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After introducing us to his family through a video, Joe gave us a comprehensive tasting of the wines. And while most of us were already familiar with his most popular labels (bottles of the Caymus, Conundrum White and Meiomi pinot noir are currently sitting in several of our home wine fridges), tasting through them with the winemaker himself is one of those once-in-a-lifetime moments that will forever shape my personal enjoyment of his wines going forward (especially his stories about discovering and guzzling a bottle of sauvignon blanc at the age of five).

Joe is a farmer, first and foremost. Like his grandfather, Charlie Wagner, he was raised in the vineyards. And that farmer comes through when he talks about sugar content, ripeness, harvest times, structure, and cryo-extraction. But when it comes to what’s in the bottle, he puts it plainly, saying, “I just love those rich pinots.” His father and a few of his siblings are also part of the business: brother Charlie II is the winemaker of Mer Soleil and Mer Soleil Silver (Joe says they rib each other constantly about the virtues of red versus white wine); both sisters Erin and Jenny are coming up as winemakers; his father Chuck is the winemaker and viticulturist for Caymus. But the heart of the family today is Joe’s grandmother, Lorna Belle Glos Wagner, the namesake for the family’s fantastic line of pinot noir. Joe says the 97-year-old had her hand in the process from the very beginning, whether it was working on the bottling line or making lunch for the crew. She, her husband, Charlie, and Joe’s father Chuck founded the winery in 1972 and though Charlie passed away over a decade ago, his and Lorna’s legacy will likely keep the winery running for generations to come. In fact, Joe and his wife have five kids of their own—he told us that he’s hoping that at least one (but not all) of them chooses to carry on the family business.

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Now on to those wines. We tasted through nine, including a bottle that will hit the market in a few weeks, the Belle Glos Dairyman Pinot Noir: It was named for the Portuguese dairy farming family from who Joe purchased the land. Like the other Belle Glos Russian River Valley pinots, this one is affable, well-balanced, berry-heavy, and rich—definitely a staff favorite (you can taste for yourself if you have tickets to Saturday night). I appreciated tasting the Mer Soleil and Mer Soleil Silver side-by-side. Both are Chardonnays with grapes grown and harvested from the same lots but with two different applications: the Silver is kept on the lees in an egg-shaped concrete tank (which inspires the opaque grey bottle) while the regular Mer Soleil is barrel fermented. Meanwhile, the Belle Glos Oeil de Pedrix rose is a lovely presentation of low acidity pinot noir rose and will surely make an appearance this summer on my back deck. The showstopper though had to have been the 2010 Caymus Special Selection, a cream of the crop vintage that produces a beautiful, classic Napa Cabernet.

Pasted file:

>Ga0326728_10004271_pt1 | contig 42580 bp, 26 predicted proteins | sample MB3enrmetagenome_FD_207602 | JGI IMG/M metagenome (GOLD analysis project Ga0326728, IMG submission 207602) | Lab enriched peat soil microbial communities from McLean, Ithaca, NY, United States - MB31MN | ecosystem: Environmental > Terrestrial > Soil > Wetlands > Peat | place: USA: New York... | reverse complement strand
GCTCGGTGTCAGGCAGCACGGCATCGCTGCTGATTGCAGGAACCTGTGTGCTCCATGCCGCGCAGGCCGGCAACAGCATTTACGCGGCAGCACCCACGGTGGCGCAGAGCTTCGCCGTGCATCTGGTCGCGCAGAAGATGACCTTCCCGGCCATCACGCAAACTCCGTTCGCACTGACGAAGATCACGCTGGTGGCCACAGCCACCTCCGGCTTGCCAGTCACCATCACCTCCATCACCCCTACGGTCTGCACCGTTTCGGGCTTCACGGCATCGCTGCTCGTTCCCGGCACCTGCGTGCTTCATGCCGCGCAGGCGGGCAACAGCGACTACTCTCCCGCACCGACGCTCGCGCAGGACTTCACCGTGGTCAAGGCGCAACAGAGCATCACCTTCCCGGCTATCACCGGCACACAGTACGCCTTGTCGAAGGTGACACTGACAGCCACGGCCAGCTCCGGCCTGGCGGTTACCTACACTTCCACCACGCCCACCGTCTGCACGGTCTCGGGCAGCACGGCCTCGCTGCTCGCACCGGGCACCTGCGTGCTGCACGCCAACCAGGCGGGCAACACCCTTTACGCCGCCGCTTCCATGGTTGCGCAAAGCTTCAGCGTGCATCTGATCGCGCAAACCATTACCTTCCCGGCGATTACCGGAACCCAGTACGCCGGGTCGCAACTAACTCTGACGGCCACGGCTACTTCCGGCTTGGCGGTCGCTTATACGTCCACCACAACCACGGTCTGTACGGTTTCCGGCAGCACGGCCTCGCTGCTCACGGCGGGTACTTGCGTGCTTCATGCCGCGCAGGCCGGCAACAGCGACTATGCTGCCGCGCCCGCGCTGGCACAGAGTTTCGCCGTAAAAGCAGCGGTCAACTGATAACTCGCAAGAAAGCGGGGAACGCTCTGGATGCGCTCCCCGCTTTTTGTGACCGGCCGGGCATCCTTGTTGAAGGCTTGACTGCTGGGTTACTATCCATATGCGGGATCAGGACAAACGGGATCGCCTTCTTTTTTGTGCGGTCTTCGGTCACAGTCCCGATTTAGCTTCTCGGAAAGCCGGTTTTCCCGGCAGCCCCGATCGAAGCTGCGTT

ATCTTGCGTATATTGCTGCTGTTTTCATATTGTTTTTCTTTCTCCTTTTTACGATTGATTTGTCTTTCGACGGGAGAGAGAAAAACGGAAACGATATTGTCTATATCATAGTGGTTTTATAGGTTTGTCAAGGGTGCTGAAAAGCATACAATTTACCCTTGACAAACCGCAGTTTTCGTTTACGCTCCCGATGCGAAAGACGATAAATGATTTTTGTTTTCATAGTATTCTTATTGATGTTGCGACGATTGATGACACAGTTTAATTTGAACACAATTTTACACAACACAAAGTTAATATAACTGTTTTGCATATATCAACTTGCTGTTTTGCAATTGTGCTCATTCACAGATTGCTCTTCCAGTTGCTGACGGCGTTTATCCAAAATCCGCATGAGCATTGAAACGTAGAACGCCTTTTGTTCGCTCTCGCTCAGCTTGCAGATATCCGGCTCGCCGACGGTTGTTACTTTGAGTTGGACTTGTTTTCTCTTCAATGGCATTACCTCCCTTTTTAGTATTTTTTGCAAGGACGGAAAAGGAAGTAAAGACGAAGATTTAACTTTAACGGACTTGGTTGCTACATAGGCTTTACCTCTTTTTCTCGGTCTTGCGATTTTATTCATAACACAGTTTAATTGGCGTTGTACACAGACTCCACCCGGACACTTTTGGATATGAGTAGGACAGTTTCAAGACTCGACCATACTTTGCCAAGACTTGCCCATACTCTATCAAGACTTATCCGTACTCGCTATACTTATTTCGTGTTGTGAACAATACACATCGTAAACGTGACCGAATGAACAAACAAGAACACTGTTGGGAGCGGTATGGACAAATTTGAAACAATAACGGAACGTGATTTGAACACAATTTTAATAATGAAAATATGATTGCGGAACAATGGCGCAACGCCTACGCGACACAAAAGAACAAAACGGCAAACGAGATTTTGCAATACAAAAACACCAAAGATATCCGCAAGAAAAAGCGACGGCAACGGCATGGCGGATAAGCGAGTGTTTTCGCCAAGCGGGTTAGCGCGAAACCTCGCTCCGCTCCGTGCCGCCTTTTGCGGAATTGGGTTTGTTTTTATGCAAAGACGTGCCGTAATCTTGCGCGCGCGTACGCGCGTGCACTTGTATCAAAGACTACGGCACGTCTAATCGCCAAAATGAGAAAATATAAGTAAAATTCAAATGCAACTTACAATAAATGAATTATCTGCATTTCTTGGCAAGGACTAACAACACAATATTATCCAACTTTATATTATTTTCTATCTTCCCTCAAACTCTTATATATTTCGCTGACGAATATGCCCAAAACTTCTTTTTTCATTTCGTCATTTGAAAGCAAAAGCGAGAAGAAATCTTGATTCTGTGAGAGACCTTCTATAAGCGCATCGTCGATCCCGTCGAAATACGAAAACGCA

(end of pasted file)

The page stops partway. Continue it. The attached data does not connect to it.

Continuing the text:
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It’s not everyday that you get up-close with a talent like this—but if you have tickets to Saturday night’s Savor dinner, I recommend introducing yourself to Joe and raising a glass to say thanks.

—Erin B. Murray, Managing Editor

“Traces” Transforms the TPAC Stage

Talent is not in short supply in Traces, the highflying show playing at TPAC through Sunday. To call Traces a circus show or an acrobatics performance oversimplifies what is a completely unique theater experience. What these seven performers can do with few props is outstanding. The level of strength, concentration, coordination, and practice needed to pull off the performance is enough to make your head spin. A friend and I saw the first show last night, and we walked out of the theater amazed, rehashing the stunts, puzzled at how they really pull it off.

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See a trailer of the performance!

These performers, all members of the group 7 Fingers, are artists in every mode of expression: dancing, singing, writing, guitar playing, drawing, skateboarding. The artists themselves in a creative way during the 90-minute performance, giving you a glimpse at their true personality, not just characters covered up in costumes.

A stand out for me was the one female performer among the six men, Valérie Benoît-Charbonneau. This girl’s sheer physical strength and precision of movement, balanced with the beauty and emotion of her performance, will have your jaw dropping. Nashville has never seen anything quite like it, and I was thoroughly entertained and constantly surprised the entire performance.

If you’re looking for a weekend activity, don’t miss Traces, while it’s in our backyard, or scope out What To Do This Weekend for other ideas. Tickets are available online at tpac.org.

— Jane Taylor, staff writer